Similar conclusions have been reached by many researchers. The IMF for, instance, has published numerous studies, all pointing in the same direction. This week saw another IMF attempt to convince increasingly sceptical world opinion that “high and low-skills immigration both raise incomes and confer broad benefits on advanced economies”. Like MGI, the IMF stresses the need to do better on integration.

When we move away from the economic and financial consequences of migration we confront the ultra sensitive questions surrounding the reasons why it is the central topic of political debate in so many countries.

The IMF’s language is almost tortuously uncontroversial: “Surveys show that in Europe personal concerns over the compositional effects of migration – such as language and culture – matter much more to people than economic concerns such as jobs”.

Sane response

This business columnist will resist the temptation to explore this in less polite language but will merely point out that language and culture are always evolving. In any event, the IMF is correct to argue, albeit implicitly, that initiatives to improve integration constitute a far more rational (and humane) response than building walls.

Brexit has inevitably fuelled an outpouring of analysis of the consequences of restricting migration into the UK. The independent fiscal watchdog, the Office for Budgetary Responsibility (OBR) has recently guesstimated that public finances will, via lower immigration, be hit to the tune of £6 billion over the next three and a bit years. And that’s almost certainly an optimistic estimate: if the OBR had used IMF or MGI assumptions (about things such as immigration and productivity growth) they would have come up with a much bigger fiscal hole.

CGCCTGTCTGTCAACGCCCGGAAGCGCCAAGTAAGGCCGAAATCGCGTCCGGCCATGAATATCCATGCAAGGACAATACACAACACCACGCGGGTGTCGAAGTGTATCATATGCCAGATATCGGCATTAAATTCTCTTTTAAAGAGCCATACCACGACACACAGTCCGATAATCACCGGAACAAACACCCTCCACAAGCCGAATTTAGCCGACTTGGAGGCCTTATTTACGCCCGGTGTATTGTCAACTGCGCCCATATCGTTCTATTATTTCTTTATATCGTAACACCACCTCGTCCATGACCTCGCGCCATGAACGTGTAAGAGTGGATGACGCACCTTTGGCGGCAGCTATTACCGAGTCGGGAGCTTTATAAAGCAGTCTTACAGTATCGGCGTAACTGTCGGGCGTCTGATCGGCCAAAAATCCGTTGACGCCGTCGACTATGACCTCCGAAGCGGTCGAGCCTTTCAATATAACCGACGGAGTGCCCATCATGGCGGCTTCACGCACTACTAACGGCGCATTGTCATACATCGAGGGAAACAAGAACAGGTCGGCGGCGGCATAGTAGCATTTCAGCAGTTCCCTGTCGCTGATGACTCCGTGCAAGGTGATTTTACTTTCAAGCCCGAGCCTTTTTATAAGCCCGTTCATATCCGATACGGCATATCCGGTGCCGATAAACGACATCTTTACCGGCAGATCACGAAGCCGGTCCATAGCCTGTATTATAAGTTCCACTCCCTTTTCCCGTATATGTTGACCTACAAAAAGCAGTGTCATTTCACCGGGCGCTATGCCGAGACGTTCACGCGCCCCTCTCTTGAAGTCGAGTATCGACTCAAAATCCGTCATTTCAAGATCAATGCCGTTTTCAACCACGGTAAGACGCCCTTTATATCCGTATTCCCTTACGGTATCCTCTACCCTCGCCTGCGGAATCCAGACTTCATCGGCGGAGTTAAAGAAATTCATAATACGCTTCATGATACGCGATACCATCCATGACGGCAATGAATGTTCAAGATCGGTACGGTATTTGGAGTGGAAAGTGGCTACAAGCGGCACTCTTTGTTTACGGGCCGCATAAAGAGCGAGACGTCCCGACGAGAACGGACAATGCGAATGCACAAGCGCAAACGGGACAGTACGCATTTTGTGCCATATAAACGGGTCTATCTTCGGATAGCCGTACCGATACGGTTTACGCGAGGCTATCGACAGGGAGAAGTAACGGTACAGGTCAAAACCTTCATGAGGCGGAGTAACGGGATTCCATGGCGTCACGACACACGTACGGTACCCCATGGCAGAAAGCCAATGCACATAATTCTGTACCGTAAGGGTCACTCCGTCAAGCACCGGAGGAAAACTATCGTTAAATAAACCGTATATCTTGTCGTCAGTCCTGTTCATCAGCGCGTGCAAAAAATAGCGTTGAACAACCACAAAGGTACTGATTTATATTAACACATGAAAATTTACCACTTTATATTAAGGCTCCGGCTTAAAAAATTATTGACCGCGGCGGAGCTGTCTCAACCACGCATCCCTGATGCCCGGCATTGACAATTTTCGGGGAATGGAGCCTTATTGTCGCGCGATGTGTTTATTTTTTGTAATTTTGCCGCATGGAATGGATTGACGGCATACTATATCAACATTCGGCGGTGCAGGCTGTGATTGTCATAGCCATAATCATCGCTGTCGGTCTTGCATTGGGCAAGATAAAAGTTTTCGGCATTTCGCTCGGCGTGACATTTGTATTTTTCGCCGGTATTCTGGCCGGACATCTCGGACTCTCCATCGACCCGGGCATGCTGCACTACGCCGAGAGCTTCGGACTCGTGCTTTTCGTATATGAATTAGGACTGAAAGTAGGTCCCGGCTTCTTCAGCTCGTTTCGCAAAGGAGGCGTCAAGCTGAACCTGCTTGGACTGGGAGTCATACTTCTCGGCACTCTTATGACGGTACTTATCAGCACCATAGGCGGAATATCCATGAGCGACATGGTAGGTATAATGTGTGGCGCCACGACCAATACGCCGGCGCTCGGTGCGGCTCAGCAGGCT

Jonathan Portes of the UK’s National Institute of Economic and Social Research this week told the House of Lords that reduced EU immigration could see businesses close, food prices rise and social care cut: all due to worker shortages. Agriculture risks seeing crops left in the ground.

It might surprise some people to learn that according to IMF data, over 20 per cent of Ireland’s working population is comprised of immigrants. That’s a bigger proportion than in the UK or US where, of course, immigration is causing deep and profound political schisms.

Angela Merkel may have caused uproar by taking in a million and more refugees over the past couple of years but Germany still has a smaller migrant workforce than does Ireland.

Perhaps it is to Ireland’s credit that not too much is made of this; but maybe it is something we could quietly celebrate. It is certainly worth asking why immigration is not about to overthrow the established political order here in the way that it has on both sides of the Atlantic and could yet do so in France, Germany and other countries.

‘Berlin or Boston?’ used to be the question, but maybe we have more in common with Toronto.